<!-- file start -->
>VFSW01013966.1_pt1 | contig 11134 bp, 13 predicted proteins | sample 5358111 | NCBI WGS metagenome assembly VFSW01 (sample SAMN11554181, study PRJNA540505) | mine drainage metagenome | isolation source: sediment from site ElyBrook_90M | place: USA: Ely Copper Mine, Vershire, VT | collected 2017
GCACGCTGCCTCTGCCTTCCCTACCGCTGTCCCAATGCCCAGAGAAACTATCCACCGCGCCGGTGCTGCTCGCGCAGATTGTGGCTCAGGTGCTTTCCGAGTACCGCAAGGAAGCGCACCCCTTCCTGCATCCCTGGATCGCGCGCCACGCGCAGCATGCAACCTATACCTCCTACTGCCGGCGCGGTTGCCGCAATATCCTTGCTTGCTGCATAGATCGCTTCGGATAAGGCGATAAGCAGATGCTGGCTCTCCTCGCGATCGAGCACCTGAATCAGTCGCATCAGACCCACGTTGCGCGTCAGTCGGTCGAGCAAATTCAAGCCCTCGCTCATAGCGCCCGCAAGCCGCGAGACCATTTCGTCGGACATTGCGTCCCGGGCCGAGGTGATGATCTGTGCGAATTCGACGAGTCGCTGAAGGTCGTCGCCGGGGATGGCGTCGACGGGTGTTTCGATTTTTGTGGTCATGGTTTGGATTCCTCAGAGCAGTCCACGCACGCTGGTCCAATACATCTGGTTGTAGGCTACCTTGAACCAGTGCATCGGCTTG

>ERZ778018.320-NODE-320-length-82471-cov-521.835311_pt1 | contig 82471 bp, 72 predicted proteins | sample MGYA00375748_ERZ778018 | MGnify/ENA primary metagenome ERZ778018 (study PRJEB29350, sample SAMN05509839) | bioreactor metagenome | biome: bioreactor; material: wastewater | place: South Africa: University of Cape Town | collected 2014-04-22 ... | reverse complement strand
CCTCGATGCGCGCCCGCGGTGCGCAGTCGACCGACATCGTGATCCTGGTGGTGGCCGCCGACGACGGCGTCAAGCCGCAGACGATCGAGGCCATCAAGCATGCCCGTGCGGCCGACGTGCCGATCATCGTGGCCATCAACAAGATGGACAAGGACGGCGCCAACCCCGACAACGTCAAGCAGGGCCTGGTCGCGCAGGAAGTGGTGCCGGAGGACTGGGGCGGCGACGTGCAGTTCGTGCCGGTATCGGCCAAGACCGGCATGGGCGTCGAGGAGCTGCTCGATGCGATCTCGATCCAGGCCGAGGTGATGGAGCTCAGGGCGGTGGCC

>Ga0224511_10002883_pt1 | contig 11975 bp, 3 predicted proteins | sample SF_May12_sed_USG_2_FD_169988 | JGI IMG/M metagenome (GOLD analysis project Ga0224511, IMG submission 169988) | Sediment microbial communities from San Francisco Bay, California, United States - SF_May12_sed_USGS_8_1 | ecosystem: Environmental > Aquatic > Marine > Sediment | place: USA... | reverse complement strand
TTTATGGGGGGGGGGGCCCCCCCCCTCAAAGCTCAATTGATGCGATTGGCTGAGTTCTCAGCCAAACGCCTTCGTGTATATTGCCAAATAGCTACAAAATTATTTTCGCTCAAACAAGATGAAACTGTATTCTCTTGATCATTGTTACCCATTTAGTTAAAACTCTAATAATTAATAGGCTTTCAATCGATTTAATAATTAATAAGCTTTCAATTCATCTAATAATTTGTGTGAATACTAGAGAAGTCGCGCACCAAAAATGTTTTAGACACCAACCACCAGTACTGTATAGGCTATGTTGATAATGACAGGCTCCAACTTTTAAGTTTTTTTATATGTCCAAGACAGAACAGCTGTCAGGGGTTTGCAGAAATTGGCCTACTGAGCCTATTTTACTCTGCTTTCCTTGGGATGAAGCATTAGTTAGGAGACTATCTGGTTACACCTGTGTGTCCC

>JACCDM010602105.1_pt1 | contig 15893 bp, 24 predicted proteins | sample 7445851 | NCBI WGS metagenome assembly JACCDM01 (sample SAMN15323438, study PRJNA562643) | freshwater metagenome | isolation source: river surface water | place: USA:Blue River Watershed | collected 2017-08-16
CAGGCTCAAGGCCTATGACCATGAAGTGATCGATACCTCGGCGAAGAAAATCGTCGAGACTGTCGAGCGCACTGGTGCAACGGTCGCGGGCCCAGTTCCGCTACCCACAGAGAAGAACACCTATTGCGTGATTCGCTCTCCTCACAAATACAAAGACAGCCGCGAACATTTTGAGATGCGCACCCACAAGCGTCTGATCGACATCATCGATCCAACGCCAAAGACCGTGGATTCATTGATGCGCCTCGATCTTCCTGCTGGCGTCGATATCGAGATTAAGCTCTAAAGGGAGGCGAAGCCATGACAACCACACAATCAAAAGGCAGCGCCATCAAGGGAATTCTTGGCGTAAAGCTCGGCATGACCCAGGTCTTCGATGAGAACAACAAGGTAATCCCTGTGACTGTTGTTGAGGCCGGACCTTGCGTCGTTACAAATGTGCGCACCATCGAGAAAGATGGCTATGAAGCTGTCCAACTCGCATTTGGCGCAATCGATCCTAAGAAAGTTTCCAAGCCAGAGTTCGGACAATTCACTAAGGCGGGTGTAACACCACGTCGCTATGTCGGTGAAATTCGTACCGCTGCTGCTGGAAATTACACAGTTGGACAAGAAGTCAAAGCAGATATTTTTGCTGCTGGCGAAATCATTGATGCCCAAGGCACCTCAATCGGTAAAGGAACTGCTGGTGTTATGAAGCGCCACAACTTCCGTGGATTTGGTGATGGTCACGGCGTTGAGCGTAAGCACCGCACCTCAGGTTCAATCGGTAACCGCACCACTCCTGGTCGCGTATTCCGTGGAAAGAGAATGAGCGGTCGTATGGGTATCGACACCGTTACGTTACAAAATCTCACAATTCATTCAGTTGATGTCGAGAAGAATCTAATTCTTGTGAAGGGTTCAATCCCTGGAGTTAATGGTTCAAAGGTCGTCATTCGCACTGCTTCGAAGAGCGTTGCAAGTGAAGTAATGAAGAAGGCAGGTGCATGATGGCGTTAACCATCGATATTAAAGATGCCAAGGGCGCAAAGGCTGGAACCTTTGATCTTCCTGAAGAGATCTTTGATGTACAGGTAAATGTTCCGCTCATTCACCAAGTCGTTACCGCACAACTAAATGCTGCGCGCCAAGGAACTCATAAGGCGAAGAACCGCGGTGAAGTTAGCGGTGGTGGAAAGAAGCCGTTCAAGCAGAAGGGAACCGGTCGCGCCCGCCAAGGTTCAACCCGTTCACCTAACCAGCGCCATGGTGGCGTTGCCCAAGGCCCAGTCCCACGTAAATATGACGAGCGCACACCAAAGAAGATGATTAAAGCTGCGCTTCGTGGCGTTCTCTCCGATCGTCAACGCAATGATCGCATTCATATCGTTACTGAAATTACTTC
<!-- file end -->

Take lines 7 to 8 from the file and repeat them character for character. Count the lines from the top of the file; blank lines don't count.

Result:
>JACCDM010602105.1_pt1 | contig 15893 bp, 24 predicted proteins | sample 7445851 | NCBI WGS metagenome assembly JACCDM01 (sample SAMN15323438, study PRJNA562643) | freshwater metagenome | isolation source: river surface water | place: USA:Blue River Watershed | collected 2017-08-16
CAGGCTCAAGGCCTATGACCATGAAGTGATCGATACCTCGGCGAAGAAAATCGTCGAGACTGTCGAGCGCACTGGTGCAACGGTCGCGGGCCCAGTTCCGCTACCCACAGAGAAGAACACCTATTGCGTGATTCGCTCTCCTCACAAATACAAAGACAGCCGCGAACATTTTGAGATGCGCACCCACAAGCGTCTGATCGACATCATCGATCCAACGCCAAAGACCGTGGATTCATTGATGCGCCTCGATCTTCCTGCTGGCGTCGATATCGAGATTAAGCTCTAAAGGGAGGCGAAGCCATGACAACCACACAATCAAAAGGCAGCGCCATCAAGGGAATTCTTGGCGTAAAGCTCGGCATGACCCAGGTCTTCGATGAGAACAACAAGGTAATCCCTGTGACTGTTGTTGAGGCCGGACCTTGCGTCGTTACAAATGTGCGCACCATCGAGAAAGATGGCTATGAAGCTGTCCAACTCGCATTTGGCGCAATCGATCCTAAGAAAGTTTCCAAGCCAGAGTTCGGACAATTCACTAAGGCGGGTGTAACACCACGTCGCTATGTCGGTGAAATTCGTACCGCTGCTGCTGGAAATTACACAGTTGGACAAGAAGTCAAAGCAGATATTTTTGCTGCTGGCGAAATCATTGATGCCCAAGGCACCTCAATCGGTAAAGGAACTGCTGGTGTTATGAAGCGCCACAACTTCCGTGGATTTGGTGATGGTCACGGCGTTGAGCGTAAGCACCGCACCTCAGGTTCAATCGGTAACCGCACCACTCCTGGTCGCGTATTCCGTGGAAAGAGAATGAGCGGTCGTATGGGTATCGACACCGTTACGTTACAAAATCTCACAATTCATTCAGTTGATGTCGAGAAGAATCTAATTCTTGTGAAGGGTTCAATCCCTGGAGTTAATGGTTCAAAGGTCGTCATTCGCACTGCTTCGAAGAGCGTTGCAAGTGAAGTAATGAAGAAGGCAGGTGCATGATGGCGTTAACCATCGATATTAAAGATGCCAAGGGCGCAAAGGCTGGAACCTTTGATCTTCCTGAAGAGATCTTTGATGTACAGGTAAATGTTCCGCTCATTCACCAAGTCGTTACCGCACAACTAAATGCTGCGCGCCAAGGAACTCATAAGGCGAAGAACCGCGGTGAAGTTAGCGGTGGTGGAAAGAAGCCGTTCAAGCAGAAGGGAACCGGTCGCGCCCGCCAAGGTTCAACCCGTTCACCTAACCAGCGCCATGGTGGCGTTGCCCAAGGCCCAGTCCCACGTAAATATGACGAGCGCACACCAAAGAAGATGATTAAAGCTGCGCTTCGTGGCGTTCTCTCCGATCGTCAACGCAATGATCGCATTCATATCGTTACTGAAATTACTTC